However, it’s in winter that the region really comes into its own. Here again there’s something for every age and taste. Though the gently undulating upland relief makes it an ideal terrain for a snow-shoewalk, the Haut-Jura is, above all, a cross-country skiing paradise where more than 2500 km of prepared tracks lead skiers of all levels through the fairy-like magic of its snow-covered forests. And it all reaches a climax in February when the international 68 km cross-country skiing marathon, la Transjurasienne, sees more than 4000 competitors start at the Haut-Jura village of Lamoura, ski through Les Rousses before heading towards the Haut-Doubs and the finishing tape in Mouthe. Don’t imagine, however, that downhill skiers or snowboarders are in the least bit neglected: for, from Lélex in the Ain through to Morteau in the Haut-Doubs around 200 ski-lifts and some 250 km of skiing slopes await skiers of all levels. And there are plenty of sledging areas for the kids.
It’s not surprising that in a region whose natural beauty is so omnipresent only a few attractions can be mentioned. In the Haut-Jura there’s the spectacular waterfall of the Cascades du Hérisson where ramblers can take advantage of a 7.5 km, sign-posted circuit starting at the car park and bringing them back to their point of departure. And along the twisting mountain road between Saint-Claude and Septmoncel you can’t fail to be impressed by the Chapeau du Gendarme - so named because of the curious resemblance this Jurassic limestone formation bears to the hat worn by gendarmes in the time of Napoléon. Or, if you’re in the Haut-Doubs why not set off from Morteauto discover the source of the River Doubs or the spectacular waterfall of the Saut du Doubs near Villers-le-Lac?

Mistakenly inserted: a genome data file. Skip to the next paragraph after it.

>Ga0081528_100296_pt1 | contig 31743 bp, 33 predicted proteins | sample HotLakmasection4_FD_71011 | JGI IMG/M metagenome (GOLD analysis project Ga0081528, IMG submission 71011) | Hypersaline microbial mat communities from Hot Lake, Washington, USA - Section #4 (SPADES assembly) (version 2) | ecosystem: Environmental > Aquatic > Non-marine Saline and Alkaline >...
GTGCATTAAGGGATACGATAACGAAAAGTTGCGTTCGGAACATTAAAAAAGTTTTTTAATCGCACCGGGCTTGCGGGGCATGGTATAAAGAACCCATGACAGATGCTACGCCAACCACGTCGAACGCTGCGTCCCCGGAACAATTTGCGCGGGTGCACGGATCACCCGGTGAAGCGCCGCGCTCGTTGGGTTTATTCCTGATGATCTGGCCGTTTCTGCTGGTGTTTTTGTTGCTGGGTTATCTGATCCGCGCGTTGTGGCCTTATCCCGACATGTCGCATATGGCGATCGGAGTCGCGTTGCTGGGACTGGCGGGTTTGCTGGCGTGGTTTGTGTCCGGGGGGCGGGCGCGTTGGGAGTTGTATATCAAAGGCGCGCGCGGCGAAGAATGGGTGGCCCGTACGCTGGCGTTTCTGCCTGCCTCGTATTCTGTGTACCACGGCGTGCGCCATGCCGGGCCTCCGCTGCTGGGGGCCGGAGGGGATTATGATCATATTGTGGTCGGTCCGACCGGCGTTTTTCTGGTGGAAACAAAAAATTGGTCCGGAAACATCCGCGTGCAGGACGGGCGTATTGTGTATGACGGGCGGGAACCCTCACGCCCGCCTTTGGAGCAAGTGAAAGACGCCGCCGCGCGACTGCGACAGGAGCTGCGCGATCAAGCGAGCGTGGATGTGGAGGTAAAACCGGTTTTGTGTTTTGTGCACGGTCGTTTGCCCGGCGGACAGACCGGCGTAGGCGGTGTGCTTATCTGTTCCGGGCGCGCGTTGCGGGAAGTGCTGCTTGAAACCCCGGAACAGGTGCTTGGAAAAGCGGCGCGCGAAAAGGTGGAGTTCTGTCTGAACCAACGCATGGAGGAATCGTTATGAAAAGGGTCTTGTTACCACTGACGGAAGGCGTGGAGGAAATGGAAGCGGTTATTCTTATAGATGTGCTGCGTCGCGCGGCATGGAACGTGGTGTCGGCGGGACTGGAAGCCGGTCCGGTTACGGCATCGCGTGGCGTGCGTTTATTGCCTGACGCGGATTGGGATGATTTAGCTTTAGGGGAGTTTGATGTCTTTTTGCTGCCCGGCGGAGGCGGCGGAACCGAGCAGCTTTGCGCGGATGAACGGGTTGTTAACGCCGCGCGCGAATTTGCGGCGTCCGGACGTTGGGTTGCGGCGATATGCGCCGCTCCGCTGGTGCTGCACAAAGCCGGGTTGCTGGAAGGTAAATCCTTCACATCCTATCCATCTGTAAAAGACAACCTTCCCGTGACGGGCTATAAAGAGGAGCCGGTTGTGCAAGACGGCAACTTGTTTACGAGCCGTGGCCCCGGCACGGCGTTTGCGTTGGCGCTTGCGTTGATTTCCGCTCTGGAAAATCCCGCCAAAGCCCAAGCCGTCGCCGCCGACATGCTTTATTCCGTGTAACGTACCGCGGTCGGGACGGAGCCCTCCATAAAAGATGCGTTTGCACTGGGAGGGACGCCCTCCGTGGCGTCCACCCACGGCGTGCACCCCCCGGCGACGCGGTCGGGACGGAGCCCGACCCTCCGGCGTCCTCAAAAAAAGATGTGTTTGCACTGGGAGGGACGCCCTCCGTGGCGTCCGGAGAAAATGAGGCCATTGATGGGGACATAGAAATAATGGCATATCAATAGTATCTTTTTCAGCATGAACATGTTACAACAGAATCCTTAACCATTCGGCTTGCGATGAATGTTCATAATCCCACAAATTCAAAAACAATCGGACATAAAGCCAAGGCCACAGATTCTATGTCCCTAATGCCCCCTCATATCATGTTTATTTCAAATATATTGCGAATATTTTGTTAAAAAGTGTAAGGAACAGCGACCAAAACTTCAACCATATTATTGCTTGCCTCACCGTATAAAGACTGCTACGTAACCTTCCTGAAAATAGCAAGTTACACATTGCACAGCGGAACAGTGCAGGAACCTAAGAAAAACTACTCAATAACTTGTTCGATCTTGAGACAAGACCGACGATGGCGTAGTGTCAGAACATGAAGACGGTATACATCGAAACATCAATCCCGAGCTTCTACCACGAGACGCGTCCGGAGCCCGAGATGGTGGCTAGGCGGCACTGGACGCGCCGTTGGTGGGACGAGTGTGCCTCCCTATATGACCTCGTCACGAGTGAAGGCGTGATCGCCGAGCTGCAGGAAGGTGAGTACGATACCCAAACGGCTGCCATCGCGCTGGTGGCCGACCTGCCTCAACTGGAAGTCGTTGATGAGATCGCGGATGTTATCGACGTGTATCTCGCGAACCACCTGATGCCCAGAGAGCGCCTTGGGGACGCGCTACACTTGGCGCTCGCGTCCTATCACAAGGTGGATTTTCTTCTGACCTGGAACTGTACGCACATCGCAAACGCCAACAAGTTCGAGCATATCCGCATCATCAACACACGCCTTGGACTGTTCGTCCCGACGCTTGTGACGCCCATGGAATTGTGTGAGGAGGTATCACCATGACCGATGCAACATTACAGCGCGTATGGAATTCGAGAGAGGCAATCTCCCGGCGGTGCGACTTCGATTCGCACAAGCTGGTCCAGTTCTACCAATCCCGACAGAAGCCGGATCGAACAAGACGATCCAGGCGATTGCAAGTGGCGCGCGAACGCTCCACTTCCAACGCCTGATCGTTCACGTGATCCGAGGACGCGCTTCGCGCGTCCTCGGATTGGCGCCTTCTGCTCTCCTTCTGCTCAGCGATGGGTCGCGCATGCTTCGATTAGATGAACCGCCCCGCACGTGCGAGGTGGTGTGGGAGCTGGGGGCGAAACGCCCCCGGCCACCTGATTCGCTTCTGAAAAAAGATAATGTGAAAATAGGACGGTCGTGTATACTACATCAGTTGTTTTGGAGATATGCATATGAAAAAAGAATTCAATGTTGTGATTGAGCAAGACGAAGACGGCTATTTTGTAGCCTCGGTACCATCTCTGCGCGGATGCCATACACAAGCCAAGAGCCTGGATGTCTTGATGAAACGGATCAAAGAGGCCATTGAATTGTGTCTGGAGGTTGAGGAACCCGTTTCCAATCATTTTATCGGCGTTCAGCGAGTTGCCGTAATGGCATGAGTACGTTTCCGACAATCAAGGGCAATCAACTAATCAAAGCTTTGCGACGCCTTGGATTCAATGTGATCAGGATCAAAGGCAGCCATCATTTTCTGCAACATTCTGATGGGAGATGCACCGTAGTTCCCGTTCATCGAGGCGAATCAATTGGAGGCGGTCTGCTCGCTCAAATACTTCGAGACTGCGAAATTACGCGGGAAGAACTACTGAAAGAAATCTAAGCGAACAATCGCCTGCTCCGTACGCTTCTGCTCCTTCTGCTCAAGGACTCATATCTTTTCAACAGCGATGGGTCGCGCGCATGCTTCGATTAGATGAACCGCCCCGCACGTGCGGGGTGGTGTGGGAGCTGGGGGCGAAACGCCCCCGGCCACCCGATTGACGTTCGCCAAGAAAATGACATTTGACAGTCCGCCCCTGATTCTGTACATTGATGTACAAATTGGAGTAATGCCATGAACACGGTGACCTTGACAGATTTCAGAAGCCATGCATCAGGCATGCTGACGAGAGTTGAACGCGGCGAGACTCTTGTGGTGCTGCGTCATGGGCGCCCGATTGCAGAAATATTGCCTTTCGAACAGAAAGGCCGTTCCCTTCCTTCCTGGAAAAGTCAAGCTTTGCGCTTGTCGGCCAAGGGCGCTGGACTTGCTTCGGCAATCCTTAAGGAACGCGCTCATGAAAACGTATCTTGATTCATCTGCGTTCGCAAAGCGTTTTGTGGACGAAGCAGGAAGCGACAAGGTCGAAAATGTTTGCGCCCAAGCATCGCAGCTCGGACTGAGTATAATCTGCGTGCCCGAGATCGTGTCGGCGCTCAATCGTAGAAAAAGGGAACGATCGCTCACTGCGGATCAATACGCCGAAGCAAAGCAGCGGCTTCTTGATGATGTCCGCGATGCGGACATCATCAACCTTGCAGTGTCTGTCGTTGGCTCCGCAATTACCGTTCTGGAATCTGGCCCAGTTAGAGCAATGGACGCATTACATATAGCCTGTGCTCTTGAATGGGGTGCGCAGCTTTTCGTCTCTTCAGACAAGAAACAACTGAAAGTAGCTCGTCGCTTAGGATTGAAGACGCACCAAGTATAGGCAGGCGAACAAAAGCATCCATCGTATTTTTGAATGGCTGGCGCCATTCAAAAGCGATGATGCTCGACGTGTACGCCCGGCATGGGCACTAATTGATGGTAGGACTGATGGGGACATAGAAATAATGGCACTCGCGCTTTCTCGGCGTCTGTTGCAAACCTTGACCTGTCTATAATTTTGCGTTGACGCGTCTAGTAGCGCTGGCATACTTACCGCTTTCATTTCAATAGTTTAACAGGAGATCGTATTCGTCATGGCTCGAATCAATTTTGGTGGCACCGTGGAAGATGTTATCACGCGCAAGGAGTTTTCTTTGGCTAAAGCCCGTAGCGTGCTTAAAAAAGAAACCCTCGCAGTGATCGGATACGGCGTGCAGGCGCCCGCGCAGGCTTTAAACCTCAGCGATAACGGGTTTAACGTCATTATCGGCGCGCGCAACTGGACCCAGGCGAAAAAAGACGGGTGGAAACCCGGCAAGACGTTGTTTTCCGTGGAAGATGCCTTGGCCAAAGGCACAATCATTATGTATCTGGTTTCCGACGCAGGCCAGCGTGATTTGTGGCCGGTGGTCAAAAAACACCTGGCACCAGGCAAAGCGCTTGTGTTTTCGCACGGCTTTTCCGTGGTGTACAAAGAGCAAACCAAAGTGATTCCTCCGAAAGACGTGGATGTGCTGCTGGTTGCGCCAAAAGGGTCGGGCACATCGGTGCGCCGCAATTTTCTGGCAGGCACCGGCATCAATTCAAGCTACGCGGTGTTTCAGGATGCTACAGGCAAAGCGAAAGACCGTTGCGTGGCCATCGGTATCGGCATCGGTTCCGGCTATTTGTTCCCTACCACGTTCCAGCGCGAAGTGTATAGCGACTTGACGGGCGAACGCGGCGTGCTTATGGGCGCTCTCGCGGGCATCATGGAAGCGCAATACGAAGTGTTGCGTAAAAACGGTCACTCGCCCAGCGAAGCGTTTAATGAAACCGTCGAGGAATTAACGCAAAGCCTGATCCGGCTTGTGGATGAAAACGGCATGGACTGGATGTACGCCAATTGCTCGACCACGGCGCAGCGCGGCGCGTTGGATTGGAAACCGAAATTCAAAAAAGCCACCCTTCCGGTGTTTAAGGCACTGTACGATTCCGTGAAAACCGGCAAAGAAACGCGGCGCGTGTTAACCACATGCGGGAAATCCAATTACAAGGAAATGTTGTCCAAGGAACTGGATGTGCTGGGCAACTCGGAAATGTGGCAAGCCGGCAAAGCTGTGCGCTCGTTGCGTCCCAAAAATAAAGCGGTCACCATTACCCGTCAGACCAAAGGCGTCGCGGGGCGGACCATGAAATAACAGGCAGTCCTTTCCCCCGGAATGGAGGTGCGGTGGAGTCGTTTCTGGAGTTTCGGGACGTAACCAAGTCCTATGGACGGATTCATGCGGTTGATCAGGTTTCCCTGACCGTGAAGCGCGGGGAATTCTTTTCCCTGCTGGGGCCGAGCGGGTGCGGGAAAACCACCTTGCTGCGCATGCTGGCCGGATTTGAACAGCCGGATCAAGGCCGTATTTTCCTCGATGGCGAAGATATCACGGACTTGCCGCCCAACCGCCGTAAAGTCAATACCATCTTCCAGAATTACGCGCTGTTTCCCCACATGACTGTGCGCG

But for a really memorable day out you must take the special sightseeing train, the Ligne des Hirondelles, which crosses the Jura for 123 kms on the Saint-Claude to Dole line. Not only is the scenery of unparalleled beauty but you’ll be given a detailed commentary on everything of interest. And of special interest are the man-made wonders you’ll meet along the way: the tunnels between Saint-Claude and Morez and, above all, the spectacular Morbier-Morez railway viaducts. Built mainly by Italian immigrant labour and inaugurated in 1900, this feat of civil engineering is now classified as a national historical monument. Return tickets are available at tourist offices and can include lunch as well as a museum visit and a guided tour of the old town of Dole. See St. Claude website for timetable.
toys, clocks, pipes and diamonds